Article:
SRINAGAR: In Srinagar’s Eidgah neighbourhood, 22-year-old innovator Waseem Nadaf has been tirelessly working on developing frugal, efficient, and quick solutions to the crisis of Covid-19. In less than a month, he has come with two ideas – a disinfectant machine, and masks that remain usable for a long time – ideas that he has submitted to the Government of India’s ‘Innovation Challenge’. What’s more, since Friday last week, he has taken up a project to make ventilators, which are much needed in hospitals and health care centers in Kashmir.
One of the two deaths from Covid-19 in Kashmir is reported to have taken place due to no ventilator support being available in hospital, according to a report in the Economic Times. For a population of eight million, there are just 132 ventilators, which are all in use, and mostly likely cannot be used for virus infected patients who need the device’s support. More than a month after the World Health Organisation (WHO) declared Covid-19 as a global health emergency, the authorities in Kashmir are yet to get the 400 ventilators they had sought from New Delhi.
Keeping this in mind, Waseem sat down in a room, where in the last ten years he has developed 32 innovations most of which are in function, at his residence at Narwara in downtown’s Eidgah area, to make a prototype ventilator that could cost a few hundred rupees and be readied in a few hours’ time.
“My 85 percent of work on the ventilator is done, but Ambu bag, which is part of the ventilator I am developing, is not available with me. I managed the rest of the parts from home-made resources, but this one has to be bought. Getting Ambu bag is becoming difficult,” Waseem told Kashmir Reader.
On Monday, Waseem left his home to reach out to suppliers for the required part of the machine. Shut markets made him go to the suppliers at their residences, but restrictions imposed on the streets are delaying his objective to make the machine functional in the needed time period. He also landed at the office of an administrator of the valley’s main hospitals, who offered him the Ambu bag component with the condition that he should return it after use.
“It will be helpful, my work will be done, but the question is how to get it in bulk when the prototype becomes successful,” Waseem said.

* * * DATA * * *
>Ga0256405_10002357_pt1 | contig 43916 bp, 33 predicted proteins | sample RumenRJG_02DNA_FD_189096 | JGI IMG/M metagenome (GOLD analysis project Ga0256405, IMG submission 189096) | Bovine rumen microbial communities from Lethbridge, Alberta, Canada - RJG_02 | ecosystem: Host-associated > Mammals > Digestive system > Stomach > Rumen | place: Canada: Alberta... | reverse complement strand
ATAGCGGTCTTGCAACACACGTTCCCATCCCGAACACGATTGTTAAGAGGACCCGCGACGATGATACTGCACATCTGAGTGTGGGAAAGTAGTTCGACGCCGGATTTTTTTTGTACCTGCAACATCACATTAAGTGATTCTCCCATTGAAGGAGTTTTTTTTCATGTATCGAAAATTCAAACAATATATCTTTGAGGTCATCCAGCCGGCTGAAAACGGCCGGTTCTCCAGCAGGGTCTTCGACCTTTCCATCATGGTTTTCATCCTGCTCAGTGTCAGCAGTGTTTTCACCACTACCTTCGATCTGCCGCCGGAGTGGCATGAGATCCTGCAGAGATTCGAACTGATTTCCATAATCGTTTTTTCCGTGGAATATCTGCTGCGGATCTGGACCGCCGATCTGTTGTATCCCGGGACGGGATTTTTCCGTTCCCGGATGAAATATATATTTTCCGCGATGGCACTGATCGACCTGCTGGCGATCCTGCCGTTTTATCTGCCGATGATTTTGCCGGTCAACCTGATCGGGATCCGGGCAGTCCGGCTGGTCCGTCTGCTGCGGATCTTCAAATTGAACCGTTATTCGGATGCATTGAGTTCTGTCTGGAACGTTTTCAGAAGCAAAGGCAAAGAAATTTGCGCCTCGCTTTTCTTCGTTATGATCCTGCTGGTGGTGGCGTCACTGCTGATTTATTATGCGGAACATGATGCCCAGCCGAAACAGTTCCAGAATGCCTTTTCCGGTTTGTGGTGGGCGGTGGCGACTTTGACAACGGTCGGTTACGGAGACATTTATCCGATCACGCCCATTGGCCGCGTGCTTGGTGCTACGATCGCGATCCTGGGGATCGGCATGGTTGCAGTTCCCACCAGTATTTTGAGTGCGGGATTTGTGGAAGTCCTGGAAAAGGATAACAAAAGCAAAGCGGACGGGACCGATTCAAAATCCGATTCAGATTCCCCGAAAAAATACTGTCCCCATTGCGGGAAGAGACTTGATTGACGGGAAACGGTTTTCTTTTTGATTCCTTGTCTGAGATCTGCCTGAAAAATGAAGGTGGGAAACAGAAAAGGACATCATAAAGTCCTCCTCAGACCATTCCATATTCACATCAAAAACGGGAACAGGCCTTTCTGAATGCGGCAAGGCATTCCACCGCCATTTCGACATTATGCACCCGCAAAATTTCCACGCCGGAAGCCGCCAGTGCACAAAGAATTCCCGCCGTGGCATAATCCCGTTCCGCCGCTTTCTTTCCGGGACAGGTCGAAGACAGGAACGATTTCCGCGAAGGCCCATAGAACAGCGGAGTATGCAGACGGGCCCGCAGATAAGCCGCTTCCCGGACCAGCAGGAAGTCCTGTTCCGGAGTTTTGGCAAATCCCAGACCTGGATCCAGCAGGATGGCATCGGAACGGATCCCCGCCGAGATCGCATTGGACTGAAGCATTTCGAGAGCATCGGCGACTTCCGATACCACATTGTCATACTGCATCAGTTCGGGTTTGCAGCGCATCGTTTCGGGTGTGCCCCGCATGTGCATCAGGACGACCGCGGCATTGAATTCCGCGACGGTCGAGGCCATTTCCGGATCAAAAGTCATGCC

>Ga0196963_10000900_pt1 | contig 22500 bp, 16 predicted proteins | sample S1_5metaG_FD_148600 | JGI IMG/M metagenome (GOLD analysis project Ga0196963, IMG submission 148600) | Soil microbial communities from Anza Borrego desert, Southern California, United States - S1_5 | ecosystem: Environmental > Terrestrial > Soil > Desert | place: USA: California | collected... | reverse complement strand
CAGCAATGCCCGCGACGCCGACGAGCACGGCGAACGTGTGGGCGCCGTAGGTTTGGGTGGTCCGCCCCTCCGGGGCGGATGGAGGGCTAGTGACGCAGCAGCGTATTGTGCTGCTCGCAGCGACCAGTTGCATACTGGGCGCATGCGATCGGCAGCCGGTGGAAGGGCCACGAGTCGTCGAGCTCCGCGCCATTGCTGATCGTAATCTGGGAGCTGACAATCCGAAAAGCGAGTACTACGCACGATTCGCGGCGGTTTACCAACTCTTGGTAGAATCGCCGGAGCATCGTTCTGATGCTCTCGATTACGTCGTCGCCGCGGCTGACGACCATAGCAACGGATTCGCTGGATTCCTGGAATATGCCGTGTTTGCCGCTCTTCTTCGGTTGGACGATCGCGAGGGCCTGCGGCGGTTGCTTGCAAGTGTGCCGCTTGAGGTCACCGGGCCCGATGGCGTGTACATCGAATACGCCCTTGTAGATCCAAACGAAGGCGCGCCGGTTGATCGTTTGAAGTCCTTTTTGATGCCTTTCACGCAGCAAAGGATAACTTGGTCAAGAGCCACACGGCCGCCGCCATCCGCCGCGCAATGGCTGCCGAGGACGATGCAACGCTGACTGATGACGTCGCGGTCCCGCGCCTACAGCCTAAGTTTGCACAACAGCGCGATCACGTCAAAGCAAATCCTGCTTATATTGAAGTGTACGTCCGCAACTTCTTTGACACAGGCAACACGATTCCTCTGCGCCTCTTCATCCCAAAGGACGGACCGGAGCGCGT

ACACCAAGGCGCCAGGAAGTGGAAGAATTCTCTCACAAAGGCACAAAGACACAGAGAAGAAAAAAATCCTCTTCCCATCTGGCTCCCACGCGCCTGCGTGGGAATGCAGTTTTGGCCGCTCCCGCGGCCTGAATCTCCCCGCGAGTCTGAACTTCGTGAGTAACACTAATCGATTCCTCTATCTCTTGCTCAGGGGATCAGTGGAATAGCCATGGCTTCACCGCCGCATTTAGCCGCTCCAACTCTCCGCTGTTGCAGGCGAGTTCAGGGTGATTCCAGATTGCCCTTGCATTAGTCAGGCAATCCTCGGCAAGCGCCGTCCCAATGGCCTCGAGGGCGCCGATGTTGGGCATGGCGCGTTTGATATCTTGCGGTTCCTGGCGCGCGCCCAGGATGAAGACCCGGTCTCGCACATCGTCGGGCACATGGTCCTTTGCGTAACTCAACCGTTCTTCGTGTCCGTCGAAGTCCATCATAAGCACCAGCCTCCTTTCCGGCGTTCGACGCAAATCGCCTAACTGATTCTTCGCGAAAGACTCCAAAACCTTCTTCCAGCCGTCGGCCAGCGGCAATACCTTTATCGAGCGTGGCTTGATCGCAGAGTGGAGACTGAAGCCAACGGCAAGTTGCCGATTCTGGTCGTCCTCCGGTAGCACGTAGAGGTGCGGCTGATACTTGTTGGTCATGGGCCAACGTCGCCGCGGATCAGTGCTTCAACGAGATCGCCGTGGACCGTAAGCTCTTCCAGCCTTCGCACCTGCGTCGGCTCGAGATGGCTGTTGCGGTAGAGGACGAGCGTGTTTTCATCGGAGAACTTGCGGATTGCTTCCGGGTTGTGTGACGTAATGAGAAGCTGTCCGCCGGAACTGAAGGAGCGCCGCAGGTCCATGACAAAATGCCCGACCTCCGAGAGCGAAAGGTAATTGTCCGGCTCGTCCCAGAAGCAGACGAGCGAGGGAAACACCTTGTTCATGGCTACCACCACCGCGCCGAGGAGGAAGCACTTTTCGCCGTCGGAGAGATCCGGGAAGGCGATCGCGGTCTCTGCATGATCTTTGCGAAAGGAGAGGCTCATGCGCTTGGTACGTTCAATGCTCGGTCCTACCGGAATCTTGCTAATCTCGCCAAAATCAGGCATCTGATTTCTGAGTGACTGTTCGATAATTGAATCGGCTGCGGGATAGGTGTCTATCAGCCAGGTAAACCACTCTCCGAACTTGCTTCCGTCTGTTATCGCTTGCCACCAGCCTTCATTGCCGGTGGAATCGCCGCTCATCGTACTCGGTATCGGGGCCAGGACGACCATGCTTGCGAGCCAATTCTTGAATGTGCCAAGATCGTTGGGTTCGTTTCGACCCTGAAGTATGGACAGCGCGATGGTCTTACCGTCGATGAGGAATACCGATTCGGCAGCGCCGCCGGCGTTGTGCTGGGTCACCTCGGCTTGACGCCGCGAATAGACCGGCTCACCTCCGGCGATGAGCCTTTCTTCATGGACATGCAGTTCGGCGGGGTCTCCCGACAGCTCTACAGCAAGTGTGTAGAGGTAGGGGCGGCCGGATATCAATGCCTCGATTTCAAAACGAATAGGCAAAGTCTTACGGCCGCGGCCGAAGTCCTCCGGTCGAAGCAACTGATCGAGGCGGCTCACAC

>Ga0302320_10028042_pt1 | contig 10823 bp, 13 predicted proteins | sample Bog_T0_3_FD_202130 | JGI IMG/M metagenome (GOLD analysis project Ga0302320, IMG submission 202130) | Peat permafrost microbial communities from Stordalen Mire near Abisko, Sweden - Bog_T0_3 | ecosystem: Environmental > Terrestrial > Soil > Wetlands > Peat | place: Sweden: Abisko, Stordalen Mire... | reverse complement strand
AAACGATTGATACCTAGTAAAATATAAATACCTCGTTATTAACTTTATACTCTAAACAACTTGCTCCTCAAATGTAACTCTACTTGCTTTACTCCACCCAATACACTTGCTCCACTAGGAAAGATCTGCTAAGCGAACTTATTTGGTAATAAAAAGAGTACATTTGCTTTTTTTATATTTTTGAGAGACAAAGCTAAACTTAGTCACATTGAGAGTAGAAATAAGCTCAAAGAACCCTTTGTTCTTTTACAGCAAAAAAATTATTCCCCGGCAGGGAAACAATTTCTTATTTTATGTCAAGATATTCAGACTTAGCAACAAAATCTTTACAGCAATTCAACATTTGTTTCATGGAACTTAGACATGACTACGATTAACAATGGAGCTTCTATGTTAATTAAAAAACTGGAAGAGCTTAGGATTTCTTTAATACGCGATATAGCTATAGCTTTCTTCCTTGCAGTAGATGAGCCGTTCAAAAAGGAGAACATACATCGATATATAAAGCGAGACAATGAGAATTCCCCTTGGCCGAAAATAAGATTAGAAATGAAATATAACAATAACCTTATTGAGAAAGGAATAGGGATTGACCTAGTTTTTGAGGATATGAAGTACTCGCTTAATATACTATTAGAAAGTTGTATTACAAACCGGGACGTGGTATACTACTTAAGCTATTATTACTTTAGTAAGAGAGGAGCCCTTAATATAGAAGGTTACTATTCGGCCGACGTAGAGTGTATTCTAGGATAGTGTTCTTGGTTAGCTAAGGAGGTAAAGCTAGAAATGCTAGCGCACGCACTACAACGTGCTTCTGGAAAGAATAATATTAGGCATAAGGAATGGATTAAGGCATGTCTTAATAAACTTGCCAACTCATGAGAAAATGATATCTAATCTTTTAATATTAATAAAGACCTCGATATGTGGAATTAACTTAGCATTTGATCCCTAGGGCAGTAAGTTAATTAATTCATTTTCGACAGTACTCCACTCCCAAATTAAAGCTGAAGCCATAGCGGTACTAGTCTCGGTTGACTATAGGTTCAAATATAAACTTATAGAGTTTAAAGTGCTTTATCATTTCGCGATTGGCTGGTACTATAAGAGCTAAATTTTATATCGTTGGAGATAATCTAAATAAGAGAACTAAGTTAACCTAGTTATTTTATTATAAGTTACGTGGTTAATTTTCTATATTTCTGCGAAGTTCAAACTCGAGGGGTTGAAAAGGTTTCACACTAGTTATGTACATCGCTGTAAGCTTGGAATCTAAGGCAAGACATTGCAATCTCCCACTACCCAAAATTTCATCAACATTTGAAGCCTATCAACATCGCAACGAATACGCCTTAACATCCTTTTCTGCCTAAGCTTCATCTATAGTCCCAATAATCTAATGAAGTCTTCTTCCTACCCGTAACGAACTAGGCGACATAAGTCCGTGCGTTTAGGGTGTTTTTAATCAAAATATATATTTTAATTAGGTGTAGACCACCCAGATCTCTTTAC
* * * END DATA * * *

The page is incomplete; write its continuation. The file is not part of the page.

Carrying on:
The strict lockdown imposed by the government is also affecting the process of developing local innovations to meet the Covid-19 challenge, a move started by four Kashmiris, two entrepreneurs and two researchers, a few days ago.
According to Sheikh Fayaz, who works as an innovations researcher at a China university, the restrictions are jeopardising the efforts put across by people selflessly. Fayaz, who is part of the innovative challenge that offers prize money for local innovations, told Kashmir Reader that a lot of time is being wasted due to the restrictions. He said he cannot reach out to his two teams that are working at IUST University and NIT day and night for testing the prototypes. He has to move from Kupwara to Srinagar to Awantipora, a distance of more than 100 kms, and with scores of barricades to negotiate.
An unfortunate incident Fayaz experienced was when he was stopped by government forces when he had to reach Srinagar to meet his team. He was told to show his curfew pass, which he did not have.
“It was at the beginning, two weeks ago,” he said. “When I was stopped, I told the personnel about my nature of travel, but they did not relent. An officer told me to call the Deputy Commissioner and have him authorise his travel.”
Fayaz could not go to Srinagar that day. Two days later, he was given curfew passes for eight persons of his team, whose process was swifted by the intervention of Inspector General of Police, Kashmir. Now, nearly two weeks are gone but an application for more curfew passes for his another team is yet to be accepted.
“So, the work gets delayed because the team cannot move. They need to buy devices from the market, which are shut,” said Fayaz. “We need an enabling atmosphere. An SOP has to be made by the government so that we are able to purchase things and move around without hassles.”
The volunteer’s innovator challenge has received some 50 ideas from people to fight Covid-19, on aspects such as quick screening, rapid testing kits, personal protective equipment, designing supplies or devices which include face splash, masks and low-cost ventilators, innovative ways for supply and distribution of essential items, efficient handling and management of Covid-19 patients, and overcoming social stigma of infected patients.
“The applications get processed at a slow pace. Given the crisis we are in, the system is not helping,” he said.
Another challenge, Fayaz said, that his team faces is the slow speed of internet in Kashmir. He said his team has to regularly watch what is being done at various universities for fighting the virus, for which they need to download videos.
“This speed is not enough for research and development. The state’s systems should be robust to break the transmission chain,” Fayaz said.
Another volunteer team has already provided a frugal way of developing shields needed by doctors. They can now be produced in bulk and used anytime.
But the challenge, he said, is very complex. From testing kits to ventilators to protection gear equipment, all of them have to be produced locally given the shortage faced globally.